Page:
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Where is Children’s Playtime Going?

The role of activity and play in children’s health and well-being is well established. Play takes many forms (e.g. fantasy play, boards games, rough and tumble and sports) and is a fundamental developmental task which contributes to growth across many domains (including children’s, social, emotional, cognitive and physical development). For example, learning to ride a bike with a parent contributes to motor skill development, relationship security, confidence and perseverance. Playing dress up with a peer contributes to the development of social skills, flexible thinking and creativity, and the establishment of likes and dislikes (a key aspect of identity formation). Physical activity itself assists in focus, concentration, co-ordination and the capacity to emotionally regulate. The more active and engaged children are and the more fun they have, the more they learn and grow.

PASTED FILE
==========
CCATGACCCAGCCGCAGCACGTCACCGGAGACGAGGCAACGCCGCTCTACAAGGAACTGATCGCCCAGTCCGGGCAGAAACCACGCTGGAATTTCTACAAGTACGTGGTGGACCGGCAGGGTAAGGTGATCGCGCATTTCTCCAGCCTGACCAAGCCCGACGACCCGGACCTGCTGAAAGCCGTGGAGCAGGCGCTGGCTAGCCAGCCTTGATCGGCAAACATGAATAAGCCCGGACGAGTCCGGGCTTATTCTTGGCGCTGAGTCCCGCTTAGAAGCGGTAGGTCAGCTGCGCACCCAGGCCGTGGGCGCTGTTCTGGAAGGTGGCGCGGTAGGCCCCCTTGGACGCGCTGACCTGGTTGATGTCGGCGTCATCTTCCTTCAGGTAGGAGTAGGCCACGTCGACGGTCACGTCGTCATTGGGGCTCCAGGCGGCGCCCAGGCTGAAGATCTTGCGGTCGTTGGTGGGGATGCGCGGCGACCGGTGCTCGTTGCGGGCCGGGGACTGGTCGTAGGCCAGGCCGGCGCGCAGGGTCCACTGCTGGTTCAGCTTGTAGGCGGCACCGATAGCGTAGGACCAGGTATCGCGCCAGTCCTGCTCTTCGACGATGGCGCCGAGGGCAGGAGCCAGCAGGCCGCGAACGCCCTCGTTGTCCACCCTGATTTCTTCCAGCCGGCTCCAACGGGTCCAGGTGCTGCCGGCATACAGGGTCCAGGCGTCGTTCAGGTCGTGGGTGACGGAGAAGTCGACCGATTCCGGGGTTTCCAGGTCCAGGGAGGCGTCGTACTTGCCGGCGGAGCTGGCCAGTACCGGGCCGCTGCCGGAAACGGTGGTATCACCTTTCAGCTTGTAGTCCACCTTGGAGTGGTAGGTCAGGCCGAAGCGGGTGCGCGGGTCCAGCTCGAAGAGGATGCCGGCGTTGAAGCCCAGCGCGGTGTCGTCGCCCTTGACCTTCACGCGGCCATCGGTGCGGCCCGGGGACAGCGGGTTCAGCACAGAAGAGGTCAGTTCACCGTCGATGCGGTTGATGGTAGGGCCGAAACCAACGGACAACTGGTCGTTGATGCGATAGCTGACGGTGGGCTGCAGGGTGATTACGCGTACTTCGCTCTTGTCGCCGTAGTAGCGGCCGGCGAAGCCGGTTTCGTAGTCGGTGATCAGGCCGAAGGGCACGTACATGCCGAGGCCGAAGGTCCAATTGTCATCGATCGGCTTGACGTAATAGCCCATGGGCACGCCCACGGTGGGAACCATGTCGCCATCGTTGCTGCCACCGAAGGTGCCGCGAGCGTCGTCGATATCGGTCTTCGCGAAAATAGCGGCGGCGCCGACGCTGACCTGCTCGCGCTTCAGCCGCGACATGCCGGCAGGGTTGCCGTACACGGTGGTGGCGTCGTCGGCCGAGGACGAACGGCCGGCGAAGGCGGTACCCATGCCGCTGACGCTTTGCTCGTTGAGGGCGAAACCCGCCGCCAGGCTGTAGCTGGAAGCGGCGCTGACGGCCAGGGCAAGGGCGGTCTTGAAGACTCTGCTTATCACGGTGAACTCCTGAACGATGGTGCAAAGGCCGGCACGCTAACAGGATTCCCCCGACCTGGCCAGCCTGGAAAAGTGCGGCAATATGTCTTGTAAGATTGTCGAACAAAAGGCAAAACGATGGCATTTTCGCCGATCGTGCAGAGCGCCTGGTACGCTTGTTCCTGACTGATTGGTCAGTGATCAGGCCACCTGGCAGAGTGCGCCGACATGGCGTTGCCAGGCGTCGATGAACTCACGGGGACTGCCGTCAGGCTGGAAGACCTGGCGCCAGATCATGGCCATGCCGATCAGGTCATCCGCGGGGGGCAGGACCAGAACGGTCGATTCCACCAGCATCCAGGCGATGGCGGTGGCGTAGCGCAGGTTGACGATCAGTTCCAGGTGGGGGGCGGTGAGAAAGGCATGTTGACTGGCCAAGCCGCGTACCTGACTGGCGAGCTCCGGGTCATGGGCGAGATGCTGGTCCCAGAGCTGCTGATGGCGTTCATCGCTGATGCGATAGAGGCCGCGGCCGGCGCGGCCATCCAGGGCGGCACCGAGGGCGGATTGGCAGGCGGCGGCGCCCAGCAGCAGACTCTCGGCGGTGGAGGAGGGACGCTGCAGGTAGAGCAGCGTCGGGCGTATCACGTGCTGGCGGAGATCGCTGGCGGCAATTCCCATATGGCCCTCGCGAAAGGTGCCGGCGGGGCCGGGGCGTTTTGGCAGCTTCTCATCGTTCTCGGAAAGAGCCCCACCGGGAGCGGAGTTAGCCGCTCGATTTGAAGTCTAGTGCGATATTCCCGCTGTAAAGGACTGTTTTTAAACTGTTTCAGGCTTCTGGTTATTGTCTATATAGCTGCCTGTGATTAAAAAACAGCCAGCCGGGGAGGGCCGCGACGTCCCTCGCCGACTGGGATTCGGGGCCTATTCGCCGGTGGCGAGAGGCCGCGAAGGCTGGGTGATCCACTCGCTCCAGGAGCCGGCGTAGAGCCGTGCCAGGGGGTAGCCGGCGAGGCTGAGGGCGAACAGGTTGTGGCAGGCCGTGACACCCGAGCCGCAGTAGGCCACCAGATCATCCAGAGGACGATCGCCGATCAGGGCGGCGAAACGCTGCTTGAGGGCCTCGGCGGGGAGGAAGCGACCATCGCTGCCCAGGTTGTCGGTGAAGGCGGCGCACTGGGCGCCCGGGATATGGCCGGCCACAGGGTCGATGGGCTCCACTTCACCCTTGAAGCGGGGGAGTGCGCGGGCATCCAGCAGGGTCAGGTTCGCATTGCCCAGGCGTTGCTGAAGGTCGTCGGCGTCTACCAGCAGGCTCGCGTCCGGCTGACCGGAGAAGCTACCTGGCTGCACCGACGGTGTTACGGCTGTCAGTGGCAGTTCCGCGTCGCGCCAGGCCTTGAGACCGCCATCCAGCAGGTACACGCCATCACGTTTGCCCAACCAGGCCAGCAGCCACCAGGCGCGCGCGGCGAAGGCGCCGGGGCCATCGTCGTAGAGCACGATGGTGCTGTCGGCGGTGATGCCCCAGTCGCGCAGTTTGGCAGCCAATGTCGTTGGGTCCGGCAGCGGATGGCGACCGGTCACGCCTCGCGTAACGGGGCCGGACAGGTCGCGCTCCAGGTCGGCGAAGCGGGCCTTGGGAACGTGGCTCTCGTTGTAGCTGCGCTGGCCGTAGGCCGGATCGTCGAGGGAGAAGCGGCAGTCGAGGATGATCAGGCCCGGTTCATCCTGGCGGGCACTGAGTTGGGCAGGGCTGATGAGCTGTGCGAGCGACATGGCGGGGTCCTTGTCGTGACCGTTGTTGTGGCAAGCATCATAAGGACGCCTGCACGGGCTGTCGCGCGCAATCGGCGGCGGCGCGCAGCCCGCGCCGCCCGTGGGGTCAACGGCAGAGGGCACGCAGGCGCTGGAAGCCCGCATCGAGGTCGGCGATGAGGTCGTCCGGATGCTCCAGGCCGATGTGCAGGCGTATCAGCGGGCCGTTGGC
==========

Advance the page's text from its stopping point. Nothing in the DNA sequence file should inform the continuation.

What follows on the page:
Unfortunately, children are increasingly less physically active and more often engaged in sedentary, passive activities (e.g. TV watching, video games) than they have been in the past. Play opportunities have been reduced through lifestyle and family structure changes as well as an increased focus on educational enrichment activities. Recent research by Deakin university found that children’s activity levels decline as they move upwards through school and that opportunities for play in the school yard are increasingly constrained by limitations to physical space and a crowded curriculum (where break periods are shortened to make way for lessons).

See following article: Alarm over slide in state of play.

For additional information on the importance of play, click here.